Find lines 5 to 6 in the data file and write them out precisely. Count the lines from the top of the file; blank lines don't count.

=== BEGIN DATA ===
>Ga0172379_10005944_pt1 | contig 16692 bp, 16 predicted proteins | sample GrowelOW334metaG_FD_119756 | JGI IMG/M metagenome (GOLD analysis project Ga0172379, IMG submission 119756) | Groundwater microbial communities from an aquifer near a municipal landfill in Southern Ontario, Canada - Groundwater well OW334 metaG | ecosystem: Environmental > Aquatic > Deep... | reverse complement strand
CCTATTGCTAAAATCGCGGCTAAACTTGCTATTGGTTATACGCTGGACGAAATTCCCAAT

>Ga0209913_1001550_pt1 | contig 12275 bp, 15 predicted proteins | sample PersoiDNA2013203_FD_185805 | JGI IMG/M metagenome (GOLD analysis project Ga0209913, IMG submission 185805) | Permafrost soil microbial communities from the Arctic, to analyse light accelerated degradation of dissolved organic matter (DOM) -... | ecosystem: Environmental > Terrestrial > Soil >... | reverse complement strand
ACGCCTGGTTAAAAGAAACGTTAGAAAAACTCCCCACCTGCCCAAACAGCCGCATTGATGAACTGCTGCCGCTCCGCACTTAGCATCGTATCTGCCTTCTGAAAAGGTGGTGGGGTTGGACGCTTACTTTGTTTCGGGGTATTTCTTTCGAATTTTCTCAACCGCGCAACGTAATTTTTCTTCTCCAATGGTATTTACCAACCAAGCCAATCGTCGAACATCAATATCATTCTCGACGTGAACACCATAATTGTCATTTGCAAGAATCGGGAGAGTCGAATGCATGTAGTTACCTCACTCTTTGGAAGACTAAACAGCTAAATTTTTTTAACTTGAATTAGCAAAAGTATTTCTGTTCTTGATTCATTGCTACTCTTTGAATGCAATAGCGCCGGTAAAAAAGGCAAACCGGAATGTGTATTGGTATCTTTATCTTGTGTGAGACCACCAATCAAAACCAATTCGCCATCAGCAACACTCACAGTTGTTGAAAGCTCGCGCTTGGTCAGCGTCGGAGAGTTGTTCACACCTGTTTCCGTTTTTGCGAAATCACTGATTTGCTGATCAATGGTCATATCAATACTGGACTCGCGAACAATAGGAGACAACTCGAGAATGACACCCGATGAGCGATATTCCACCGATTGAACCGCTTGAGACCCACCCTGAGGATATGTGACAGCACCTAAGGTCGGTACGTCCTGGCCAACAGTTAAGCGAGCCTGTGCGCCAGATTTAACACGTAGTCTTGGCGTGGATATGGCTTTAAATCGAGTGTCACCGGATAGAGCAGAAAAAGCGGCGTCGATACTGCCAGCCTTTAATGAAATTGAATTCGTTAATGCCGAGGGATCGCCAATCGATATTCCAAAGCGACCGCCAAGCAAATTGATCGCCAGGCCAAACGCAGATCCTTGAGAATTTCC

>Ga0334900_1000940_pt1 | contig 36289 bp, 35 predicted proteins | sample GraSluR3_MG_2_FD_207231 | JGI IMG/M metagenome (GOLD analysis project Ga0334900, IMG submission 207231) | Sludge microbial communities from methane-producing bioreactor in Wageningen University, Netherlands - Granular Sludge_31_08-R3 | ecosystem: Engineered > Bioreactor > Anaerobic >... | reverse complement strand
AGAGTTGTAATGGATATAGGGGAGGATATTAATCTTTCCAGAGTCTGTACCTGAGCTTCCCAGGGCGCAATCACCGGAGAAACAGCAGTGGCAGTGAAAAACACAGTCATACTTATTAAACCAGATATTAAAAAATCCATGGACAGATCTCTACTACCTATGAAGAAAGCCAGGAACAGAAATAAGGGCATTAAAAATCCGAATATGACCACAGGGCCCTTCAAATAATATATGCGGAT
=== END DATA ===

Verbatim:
>Ga0334900_1000940_pt1 | contig 36289 bp, 35 predicted proteins | sample GraSluR3_MG_2_FD_207231 | JGI IMG/M metagenome (GOLD analysis project Ga0334900, IMG submission 207231) | Sludge microbial communities from methane-producing bioreactor in Wageningen University, Netherlands - Granular Sludge_31_08-R3 | ecosystem: Engineered > Bioreactor > Anaerobic >... | reverse complement strand
AGAGTTGTAATGGATATAGGGGAGGATATTAATCTTTCCAGAGTCTGTACCTGAGCTTCCCAGGGCGCAATCACCGGAGAAACAGCAGTGGCAGTGAAAAACACAGTCATACTTATTAAACCAGATATTAAAAAATCCATGGACAGATCTCTACTACCTATGAAGAAAGCCAGGAACAGAAATAAGGGCATTAAAAATCCGAATATGACCACAGGGCCCTTCAAATAATATATGCGGAT